As it is natural through the years many of the regular members dropped out due to losing interest or other issues and there were no fresh members to replace them, because of the stuff explained in previous paragraph. So eventually the size of the community thinned out and it died. Now, 18 years later, I have met one of my best friends in this forum, including my life partner, however what is left of it is a facebook messenger chat with 5 people. The forum is still online, but this is its most recent posts list:
So, yes, keeping the entry boundary high will result in a long term lasting friendships and really dedicated members. The higher the boundary, the tighter the friendships. However it will also be the most probable certain death of the community - sooner or later people within the borders will leave and the newer ones won't be able to jump high enough.
So, it is an extremely delicate balance. I would argue it is probably the most important detail you need to figure out - how hard you want it to be for new members. Do you want to have facebook and twitter login available that will attract a lot of members, but many of them will post thin questions and the percentage of well defined meaningful discussions will drop. Or you want a steeper entry curve, which might lead to have very few really meaningful discussions, but you will eventually lose critical mass and the community will die. Unfortunately you can't have both.
To find this balance you need to adhere to your mission statement. On my current forum, I am removing posts that are hostile towards newbies, even though some of them might be fair - a newbie asks a question that has been answered thousand of times, or a newbie asks 5 questions without contributing answers to other peoples questions, etc. This alienates the elders, some of them even might scream "censorship!" and leave, which will be a big overall loss to the community as most of them have invaluable knowledge. However, this is the path I have chosen and I am adhering to it.
My niche is travel and I have decided that this is the mission statement of my forum - I want to make self organized travel more popular and reduce the monopoly of travel agencies that shoehorn all people in the same boiler plate travel programs and charge pretty penny for their easily replaceable services on top of that. This means that very often there are newbies that take their first self organized flight and will always ask question about cabin bags size or liquid limits. This definitely dilutes the the discussions, imagine that such basic topics are always popping up on latest list, instead a story from a long self-organized trip from a little known country like Uzbekistan. However, for me I have decided that I want to be newbie friendly instead of elitist. I want to have 10 people that will make their first self-organized trip to Rome (Rome is very easy to organize when you are in Europe - tons of cheap flights, concentrated and easy accessible main attractions, etc.), instead of 2 people that will discuss their Nepal trecks. In the long term, the Nepal guys are the ones that will contribute very unique and quality content to my community, but it doesn't help with the Rome guys who will book with travel agency if they can't find a place that will provide friendly answers to their basic questions. I do want to have it both, really, but it is hard and next to impossible to achieve.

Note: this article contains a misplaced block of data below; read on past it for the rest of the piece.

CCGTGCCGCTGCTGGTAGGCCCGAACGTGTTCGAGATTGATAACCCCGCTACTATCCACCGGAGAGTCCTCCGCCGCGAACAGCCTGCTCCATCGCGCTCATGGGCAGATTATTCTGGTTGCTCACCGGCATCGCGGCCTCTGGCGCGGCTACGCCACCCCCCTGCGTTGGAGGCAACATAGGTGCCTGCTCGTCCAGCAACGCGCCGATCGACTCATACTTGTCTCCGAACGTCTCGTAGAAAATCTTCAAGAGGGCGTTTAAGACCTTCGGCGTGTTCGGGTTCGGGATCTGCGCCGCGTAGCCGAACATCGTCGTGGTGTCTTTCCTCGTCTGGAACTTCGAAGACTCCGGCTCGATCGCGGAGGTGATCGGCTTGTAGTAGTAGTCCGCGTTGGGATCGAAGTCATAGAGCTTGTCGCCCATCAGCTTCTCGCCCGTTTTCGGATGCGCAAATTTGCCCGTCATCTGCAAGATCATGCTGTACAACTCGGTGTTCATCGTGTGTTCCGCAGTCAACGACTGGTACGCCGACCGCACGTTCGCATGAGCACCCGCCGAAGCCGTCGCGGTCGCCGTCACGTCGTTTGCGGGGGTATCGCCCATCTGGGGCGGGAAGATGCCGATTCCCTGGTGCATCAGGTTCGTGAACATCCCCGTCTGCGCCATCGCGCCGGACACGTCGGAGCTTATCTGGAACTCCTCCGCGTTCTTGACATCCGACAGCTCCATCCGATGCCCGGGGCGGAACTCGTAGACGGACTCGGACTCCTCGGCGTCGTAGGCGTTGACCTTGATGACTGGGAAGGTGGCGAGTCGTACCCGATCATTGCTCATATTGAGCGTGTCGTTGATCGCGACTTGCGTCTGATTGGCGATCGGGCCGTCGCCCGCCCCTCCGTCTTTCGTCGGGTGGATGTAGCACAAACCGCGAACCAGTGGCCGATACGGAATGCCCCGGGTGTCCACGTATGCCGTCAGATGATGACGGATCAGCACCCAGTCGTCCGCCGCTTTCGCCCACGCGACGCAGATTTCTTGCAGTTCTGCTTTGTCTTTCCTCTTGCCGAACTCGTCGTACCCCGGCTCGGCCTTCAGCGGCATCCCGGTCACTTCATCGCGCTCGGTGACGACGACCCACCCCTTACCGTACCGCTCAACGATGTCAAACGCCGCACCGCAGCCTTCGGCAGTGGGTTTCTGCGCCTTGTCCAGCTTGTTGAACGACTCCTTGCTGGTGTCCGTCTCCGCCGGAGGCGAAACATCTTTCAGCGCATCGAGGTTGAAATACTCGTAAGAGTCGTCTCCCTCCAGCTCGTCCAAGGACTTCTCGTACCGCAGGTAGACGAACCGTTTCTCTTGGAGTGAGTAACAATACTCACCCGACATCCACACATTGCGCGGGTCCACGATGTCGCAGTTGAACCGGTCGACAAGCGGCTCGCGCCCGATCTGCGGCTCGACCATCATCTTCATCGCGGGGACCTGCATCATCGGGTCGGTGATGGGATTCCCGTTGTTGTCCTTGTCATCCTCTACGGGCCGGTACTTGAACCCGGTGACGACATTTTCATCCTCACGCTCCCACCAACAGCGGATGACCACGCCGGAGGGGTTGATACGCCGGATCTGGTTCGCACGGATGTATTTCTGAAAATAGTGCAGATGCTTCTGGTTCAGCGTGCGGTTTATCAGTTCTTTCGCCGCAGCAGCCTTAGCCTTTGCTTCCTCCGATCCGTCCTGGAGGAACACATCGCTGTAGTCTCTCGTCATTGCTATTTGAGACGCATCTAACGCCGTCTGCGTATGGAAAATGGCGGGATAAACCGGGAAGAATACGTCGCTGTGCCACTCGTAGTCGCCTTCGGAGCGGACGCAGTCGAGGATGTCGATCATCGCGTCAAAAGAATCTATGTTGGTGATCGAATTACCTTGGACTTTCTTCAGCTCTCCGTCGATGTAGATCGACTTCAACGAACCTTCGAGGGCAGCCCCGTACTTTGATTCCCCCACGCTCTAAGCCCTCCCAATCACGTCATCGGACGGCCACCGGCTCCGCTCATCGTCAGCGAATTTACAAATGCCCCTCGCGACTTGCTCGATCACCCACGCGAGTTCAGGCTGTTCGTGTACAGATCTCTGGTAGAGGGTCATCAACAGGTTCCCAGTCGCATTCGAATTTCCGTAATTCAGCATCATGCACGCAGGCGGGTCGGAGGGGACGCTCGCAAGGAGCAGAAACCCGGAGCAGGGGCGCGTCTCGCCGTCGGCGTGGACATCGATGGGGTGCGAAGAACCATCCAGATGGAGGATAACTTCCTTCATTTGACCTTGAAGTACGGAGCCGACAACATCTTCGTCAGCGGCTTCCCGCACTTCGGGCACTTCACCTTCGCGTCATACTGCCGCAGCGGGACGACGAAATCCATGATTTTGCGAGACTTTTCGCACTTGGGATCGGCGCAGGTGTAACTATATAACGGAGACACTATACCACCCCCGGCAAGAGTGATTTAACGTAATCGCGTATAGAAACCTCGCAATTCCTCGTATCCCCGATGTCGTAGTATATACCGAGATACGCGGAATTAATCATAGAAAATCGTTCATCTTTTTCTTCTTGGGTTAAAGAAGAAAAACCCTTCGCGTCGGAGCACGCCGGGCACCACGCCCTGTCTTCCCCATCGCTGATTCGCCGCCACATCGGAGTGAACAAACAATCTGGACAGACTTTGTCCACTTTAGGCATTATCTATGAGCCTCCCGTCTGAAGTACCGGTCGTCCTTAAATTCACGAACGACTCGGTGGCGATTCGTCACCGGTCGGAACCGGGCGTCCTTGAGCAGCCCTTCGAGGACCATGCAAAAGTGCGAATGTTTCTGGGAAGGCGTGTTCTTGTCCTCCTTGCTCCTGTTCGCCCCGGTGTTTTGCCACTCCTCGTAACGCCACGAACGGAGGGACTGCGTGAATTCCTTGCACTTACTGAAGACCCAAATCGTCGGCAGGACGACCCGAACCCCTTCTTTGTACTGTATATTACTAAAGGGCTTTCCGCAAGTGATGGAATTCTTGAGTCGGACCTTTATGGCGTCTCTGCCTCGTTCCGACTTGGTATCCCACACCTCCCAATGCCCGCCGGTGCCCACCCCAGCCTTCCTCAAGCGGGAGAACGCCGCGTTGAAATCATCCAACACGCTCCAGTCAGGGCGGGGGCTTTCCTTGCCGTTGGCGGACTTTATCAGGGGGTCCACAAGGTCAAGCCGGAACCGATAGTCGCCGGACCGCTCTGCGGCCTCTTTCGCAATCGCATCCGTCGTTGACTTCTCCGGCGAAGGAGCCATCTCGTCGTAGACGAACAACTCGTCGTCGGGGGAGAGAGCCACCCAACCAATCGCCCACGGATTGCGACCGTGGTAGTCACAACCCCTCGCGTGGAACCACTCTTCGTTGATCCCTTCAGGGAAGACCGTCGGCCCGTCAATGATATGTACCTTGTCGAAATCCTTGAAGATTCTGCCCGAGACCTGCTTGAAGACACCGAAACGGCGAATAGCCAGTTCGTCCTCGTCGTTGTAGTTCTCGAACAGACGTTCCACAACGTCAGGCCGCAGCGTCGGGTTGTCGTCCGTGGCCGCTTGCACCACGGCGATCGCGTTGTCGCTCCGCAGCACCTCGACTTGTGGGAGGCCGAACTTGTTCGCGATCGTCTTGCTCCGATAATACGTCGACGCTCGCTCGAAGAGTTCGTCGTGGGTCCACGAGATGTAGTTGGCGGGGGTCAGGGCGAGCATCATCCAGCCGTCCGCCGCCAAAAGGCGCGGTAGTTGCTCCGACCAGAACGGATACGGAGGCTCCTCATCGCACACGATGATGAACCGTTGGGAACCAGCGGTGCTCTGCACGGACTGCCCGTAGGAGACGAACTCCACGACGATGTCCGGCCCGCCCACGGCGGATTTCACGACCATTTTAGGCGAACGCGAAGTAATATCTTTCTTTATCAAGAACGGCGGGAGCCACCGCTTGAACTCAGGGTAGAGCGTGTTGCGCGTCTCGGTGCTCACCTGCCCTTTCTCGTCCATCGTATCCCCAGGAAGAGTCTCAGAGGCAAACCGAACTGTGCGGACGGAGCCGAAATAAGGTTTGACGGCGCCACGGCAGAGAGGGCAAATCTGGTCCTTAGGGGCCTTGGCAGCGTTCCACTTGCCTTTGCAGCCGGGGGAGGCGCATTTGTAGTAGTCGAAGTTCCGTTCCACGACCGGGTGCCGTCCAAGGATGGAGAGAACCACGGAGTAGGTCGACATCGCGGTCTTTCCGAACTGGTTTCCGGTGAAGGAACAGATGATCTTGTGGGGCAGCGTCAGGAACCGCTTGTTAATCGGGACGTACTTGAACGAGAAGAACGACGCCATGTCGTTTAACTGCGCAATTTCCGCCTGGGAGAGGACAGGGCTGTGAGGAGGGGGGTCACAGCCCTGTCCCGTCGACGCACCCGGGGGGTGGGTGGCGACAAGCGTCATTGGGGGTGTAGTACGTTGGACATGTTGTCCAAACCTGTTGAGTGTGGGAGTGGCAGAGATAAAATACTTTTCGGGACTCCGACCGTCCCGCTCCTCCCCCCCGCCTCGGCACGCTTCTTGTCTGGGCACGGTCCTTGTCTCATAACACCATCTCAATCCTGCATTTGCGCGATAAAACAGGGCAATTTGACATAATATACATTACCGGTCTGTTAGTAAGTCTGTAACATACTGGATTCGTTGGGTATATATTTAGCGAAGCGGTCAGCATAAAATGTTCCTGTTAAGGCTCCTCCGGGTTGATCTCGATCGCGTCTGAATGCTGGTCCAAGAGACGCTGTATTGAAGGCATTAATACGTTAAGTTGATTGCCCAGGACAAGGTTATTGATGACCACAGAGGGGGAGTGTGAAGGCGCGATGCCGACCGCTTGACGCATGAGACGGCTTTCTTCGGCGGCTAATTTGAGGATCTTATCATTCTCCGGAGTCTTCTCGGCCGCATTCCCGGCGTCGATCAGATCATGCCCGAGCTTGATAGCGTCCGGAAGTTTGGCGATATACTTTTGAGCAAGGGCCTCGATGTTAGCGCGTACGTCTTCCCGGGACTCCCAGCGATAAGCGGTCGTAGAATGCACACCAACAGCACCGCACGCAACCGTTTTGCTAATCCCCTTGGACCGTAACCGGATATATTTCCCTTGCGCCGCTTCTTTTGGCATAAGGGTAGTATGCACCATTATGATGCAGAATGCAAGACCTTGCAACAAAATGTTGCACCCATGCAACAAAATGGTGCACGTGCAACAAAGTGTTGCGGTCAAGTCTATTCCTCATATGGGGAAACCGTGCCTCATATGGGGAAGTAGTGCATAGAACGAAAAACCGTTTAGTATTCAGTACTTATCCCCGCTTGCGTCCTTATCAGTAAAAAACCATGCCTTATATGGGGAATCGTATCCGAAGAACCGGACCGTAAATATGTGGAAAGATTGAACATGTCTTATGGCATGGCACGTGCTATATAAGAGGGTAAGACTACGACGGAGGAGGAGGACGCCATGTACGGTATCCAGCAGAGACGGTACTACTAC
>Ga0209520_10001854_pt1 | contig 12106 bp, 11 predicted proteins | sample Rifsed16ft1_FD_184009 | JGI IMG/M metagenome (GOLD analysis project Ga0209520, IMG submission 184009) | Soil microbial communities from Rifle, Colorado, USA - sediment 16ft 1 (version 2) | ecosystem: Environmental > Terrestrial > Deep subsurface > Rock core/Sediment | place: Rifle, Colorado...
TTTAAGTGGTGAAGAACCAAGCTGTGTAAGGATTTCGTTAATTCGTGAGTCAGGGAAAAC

I do hope to realize a gamification idea I have, which will reward the quality and unique discussions more, I hope it will help. I am in the process of defining the project requirements and will post it here if we can community fund it. We'll see.
Very interesting topic.
Maxxius reacted to Joel R in Guest Blog: Discover Activity Streams
To give some background information on this topic, I'm a really big advocate in transforming IPS from a support community into a knowledge community with best practices and thought leadership for community management. And that's why I love the topic of Activity Streams, because it combines both strategy and product knowledge.
I'd love to hear examples of how you've customized or tweaked the Activity Streams to fit your community.
Maxxius reacted to Joel R in Boundaries & Identity: Building Membership in a Community
You're welcome! I'm glad you're getting some useful pointers from these articles.
I really wish I had these kinds of thought provoking articles on community management when I was first starting out, so I'm trying to jumpstart the success of others. These articles are really meant to provide an easy core foundation for all Invision Community admins and owners to think deeply about how to build a better community.
Sometimes I feel as if community managers try to rely too much on technology to solve all their problems. Install a new app! Request customization! Focus on SEO and sitemaps! When in reality, there's this whole component to sparking human connection which is far more important. People have been building communities for thousands of years, and the tenets of community building have been around forever.